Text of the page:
Disability Benefits Reduce Uninsured Limits

The Court of Appeal today released its decision in Kosanovic v. Wawanesa Insurance, a copy of which we have attached. The decision involved an interpretation of the former s. 2(1)(b) of Ont. Reg. 676. That regulation deals with “Uninsured Automobile Coverage”. The court ruled that payments received by an injured plaintiff from his own disability carrier reduce the liability of the automobile insurer under the uninsured coverage.

Section 2(1)(b) of the regulation was revoked on July 2, 2003. But when it was in force (as it was at the time of the accident in this case), it provided as follows:

The insurer shall not be liable to make any payment

(b) where a person insured under the contract is entitled to recover money under any valid policy of insurance other than money payable on death, except for the difference between such entitlement and the relevant minimum limits determined under clause (a).

The plaintiff in this case was injured by an unidentified driver. He made a claim against his own insurer, Wawanesa, under his policy’s Uninsured Motorist Coverage. By virtue of s. 2(1)(a) of Ont. Reg. 676, that coverage is limited to $200,000.

The plaintiff Kosanovic had received $102,400 in disability benefits from Great West Life, through a disability policy that he had purchased himself. The auto carrier, Wawanesa, argued that former s. 2(1)(b) required that those disability benefits should be deducted, reducing Wawanesa’s liability to $97,600. The Court of Appeal agreed.

The plaintiff had argued that the “private insurance” exception to the rule against double recovery should apply here. According to that rule, a tortfeasor should not benefit from an injured person’s prudence in taking out his or her own private insurance coverage. However, the Court of Appeal, while acknowledging the existence of this rule, held that in this particular situation, the rule had been overridden by the legislative provision (i.e., s. 2(1)(b) of the regulation).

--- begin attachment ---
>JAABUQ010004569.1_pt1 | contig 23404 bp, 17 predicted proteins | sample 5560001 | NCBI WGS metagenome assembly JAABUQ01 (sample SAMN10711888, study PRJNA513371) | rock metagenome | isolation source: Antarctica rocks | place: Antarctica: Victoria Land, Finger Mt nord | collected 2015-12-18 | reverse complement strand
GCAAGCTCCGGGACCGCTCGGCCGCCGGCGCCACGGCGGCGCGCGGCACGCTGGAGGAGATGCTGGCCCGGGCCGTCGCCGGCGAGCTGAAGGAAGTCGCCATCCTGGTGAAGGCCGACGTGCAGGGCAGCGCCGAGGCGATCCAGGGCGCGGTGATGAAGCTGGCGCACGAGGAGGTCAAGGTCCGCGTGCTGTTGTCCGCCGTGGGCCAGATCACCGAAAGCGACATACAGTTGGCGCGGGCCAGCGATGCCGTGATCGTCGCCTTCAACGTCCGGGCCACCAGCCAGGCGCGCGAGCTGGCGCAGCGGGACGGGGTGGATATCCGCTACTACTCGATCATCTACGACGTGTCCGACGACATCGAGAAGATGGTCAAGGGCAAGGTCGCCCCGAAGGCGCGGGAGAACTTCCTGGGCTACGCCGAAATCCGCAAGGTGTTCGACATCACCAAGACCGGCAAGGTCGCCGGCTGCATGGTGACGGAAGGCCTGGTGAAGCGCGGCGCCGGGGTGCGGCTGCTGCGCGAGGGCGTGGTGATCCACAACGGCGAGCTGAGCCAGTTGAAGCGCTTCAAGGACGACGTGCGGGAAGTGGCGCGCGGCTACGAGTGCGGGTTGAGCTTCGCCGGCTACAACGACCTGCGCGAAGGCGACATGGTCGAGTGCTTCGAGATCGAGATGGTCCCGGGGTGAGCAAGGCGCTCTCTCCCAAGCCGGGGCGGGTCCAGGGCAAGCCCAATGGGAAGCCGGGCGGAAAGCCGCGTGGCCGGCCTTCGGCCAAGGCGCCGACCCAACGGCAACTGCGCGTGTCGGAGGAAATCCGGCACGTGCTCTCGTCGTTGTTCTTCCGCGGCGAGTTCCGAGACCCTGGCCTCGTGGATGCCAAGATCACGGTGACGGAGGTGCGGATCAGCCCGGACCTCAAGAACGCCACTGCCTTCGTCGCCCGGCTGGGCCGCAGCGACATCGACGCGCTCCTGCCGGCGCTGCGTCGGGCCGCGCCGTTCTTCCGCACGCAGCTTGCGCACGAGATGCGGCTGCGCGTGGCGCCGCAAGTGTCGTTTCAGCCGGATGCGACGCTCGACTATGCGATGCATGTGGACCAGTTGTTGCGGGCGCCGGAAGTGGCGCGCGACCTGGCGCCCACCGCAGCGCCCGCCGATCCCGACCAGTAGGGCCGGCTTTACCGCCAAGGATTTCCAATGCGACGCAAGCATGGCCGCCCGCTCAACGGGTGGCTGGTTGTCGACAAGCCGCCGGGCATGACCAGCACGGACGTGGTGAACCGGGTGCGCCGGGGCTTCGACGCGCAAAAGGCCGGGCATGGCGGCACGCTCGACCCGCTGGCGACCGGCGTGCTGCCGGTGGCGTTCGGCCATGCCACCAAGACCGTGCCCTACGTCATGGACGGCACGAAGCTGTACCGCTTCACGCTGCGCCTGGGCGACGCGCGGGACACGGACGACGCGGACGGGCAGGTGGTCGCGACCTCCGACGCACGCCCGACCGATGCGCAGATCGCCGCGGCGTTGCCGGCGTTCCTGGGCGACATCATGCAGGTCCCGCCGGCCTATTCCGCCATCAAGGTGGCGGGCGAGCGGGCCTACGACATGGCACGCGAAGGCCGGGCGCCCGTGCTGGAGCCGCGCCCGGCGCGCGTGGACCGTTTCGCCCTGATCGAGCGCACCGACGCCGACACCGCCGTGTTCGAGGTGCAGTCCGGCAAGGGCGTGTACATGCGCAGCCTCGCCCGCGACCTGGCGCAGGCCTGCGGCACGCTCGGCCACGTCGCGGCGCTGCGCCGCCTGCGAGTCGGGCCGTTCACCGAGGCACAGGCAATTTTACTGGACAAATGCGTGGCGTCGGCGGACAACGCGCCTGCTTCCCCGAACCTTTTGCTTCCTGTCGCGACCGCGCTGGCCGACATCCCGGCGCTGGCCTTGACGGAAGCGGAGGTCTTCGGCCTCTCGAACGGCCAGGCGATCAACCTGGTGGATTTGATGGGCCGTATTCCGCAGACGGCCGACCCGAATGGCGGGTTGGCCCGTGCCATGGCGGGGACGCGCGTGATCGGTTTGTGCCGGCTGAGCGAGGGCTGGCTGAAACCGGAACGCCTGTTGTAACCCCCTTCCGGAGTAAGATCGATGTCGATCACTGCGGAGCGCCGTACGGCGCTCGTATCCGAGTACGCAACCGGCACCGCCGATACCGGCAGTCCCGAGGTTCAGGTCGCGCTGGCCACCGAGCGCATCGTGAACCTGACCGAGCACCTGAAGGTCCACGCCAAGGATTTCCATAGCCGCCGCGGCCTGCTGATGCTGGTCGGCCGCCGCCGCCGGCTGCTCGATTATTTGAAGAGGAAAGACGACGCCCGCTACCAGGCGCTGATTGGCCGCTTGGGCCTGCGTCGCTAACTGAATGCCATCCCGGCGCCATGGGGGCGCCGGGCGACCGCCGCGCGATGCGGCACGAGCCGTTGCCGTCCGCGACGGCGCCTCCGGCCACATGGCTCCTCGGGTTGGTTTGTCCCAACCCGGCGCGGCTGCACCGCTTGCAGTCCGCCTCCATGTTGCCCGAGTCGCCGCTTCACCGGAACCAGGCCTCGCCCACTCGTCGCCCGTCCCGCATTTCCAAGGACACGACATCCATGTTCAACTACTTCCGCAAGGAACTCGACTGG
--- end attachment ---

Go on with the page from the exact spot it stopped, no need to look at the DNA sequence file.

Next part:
There was one other finding made by the Court of Appeal that is of some interest. The court noted that Wawanesa would not have been entitled to deduct the GWL disability benefits twice. So, if the plaintiff had asserted a claim for income loss and if the GWL benefits had been deductible from those damages, under s. 267.8(1) 2 of the Insurance Act, as payments “under an income continuation benefit plan”, the benefits would not have been deductible from the uninsured motorist limits under s. 2(1)(b) of the regulation. But the court noted that the GWL benefits “do not meet the statutory criteria for a deduction under s. 267.8(1) 2 of the Act. Mr. Kosanovic did not have to be employed at the time of the accident to receive disability benefits under his policy. The payments to him did not depend on his suffering an income loss and he did not have to prove an income loss to receive them. Because the payments Mr. Kosanovic received from Great West Life cannot be deducted from a tort award they are properly deducted under s. 2(1)(b) of O. Reg. 676 from the minimum policy limits of $200,000 for which Wawanesa is liable.”

Hence, Wawanesa could not deduct the GWL benefits from the income loss damages, so deducting them from its uninsured motorist limits did not produce a double recovery.

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